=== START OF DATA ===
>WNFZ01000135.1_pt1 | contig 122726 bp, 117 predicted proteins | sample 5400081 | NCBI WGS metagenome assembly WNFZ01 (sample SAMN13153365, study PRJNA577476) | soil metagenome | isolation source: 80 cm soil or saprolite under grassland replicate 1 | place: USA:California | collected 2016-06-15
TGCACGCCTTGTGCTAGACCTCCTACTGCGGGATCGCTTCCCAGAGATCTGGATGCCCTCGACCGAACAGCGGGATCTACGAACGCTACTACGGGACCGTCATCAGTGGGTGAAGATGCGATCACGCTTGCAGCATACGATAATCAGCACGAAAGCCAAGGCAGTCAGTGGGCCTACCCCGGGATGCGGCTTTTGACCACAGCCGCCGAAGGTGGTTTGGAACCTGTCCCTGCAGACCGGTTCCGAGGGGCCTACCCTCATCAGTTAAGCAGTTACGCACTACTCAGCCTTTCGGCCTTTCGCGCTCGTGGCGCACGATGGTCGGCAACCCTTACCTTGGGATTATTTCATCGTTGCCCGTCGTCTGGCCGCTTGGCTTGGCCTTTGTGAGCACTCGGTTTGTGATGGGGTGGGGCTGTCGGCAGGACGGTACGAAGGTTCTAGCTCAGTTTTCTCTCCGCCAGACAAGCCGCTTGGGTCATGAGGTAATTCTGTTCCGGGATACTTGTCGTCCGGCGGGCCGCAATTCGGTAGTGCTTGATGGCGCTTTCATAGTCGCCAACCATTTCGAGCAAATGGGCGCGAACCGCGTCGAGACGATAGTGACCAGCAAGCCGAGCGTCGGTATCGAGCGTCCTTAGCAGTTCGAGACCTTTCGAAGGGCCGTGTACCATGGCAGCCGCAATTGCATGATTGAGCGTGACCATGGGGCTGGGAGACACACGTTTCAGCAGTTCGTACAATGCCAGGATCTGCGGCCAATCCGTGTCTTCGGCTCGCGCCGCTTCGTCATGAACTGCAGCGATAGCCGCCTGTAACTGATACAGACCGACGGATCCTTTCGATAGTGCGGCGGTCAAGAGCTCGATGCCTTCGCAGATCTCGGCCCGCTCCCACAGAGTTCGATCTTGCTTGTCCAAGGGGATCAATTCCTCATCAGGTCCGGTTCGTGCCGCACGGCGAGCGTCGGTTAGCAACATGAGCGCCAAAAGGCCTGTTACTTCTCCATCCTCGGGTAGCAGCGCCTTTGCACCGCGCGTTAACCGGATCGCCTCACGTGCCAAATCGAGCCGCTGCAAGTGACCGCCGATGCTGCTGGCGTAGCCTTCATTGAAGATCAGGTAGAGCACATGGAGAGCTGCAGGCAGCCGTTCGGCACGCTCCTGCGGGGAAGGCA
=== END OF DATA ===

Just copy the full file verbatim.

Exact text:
>WNFZ01000135.1_pt1 | contig 122726 bp, 117 predicted proteins | sample 5400081 | NCBI WGS metagenome assembly WNFZ01 (sample SAMN13153365, study PRJNA577476) | soil metagenome | isolation source: 80 cm soil or saprolite under grassland replicate 1 | place: USA:California | collected 2016-06-15
TGCACGCCTTGTGCTAGACCTCCTACTGCGGGATCGCTTCCCAGAGATCTGGATGCCCTCGACCGAACAGCGGGATCTACGAACGCTACTACGGGACCGTCATCAGTGGGTGAAGATGCGATCACGCTTGCAGCATACGATAATCAGCACGAAAGCCAAGGCAGTCAGTGGGCCTACCCCGGGATGCGGCTTTTGACCACAGCCGCCGAAGGTGGTTTGGAACCTGTCCCTGCAGACCGGTTCCGAGGGGCCTACCCTCATCAGTTAAGCAGTTACGCACTACTCAGCCTTTCGGCCTTTCGCGCTCGTGGCGCACGATGGTCGGCAACCCTTACCTTGGGATTATTTCATCGTTGCCCGTCGTCTGGCCGCTTGGCTTGGCCTTTGTGAGCACTCGGTTTGTGATGGGGTGGGGCTGTCGGCAGGACGGTACGAAGGTTCTAGCTCAGTTTTCTCTCCGCCAGACAAGCCGCTTGGGTCATGAGGTAATTCTGTTCCGGGATACTTGTCGTCCGGCGGGCCGCAATTCGGTAGTGCTTGATGGCGCTTTCATAGTCGCCAACCATTTCGAGCAAATGGGCGCGAACCGCGTCGAGACGATAGTGACCAGCAAGCCGAGCGTCGGTATCGAGCGTCCTTAGCAGTTCGAGACCTTTCGAAGGGCCGTGTACCATGGCAGCCGCAATTGCATGATTGAGCGTGACCATGGGGCTGGGAGACACACGTTTCAGCAGTTCGTACAATGCCAGGATCTGCGGCCAATCCGTGTCTTCGGCTCGCGCCGCTTCGTCATGAACTGCAGCGATAGCCGCCTGTAACTGATACAGACCGACGGATCCTTTCGATAGTGCGGCGGTCAAGAGCTCGATGCCTTCGCAGATCTCGGCCCGCTCCCACAGAGTTCGATCTTGCTTGTCCAAGGGGATCAATTCCTCATCAGGTCCGGTTCGTGCCGCACGGCGAGCGTCGGTTAGCAACATGAGCGCCAAAAGGCCTGTTACTTCTCCATCCTCGGGTAGCAGCGCCTTTGCACCGCGCGTTAACCGGATCGCCTCACGTGCCAAATCGAGCCGCTGCAAGTGACCGCCGATGCTGCTGGCGTAGCCTTCATTGAAGATCAGGTAGAGCACATGGAGAGCTGCAGGCAGCCGTTCGGCACGCTCCTGCGGGGAAGGCA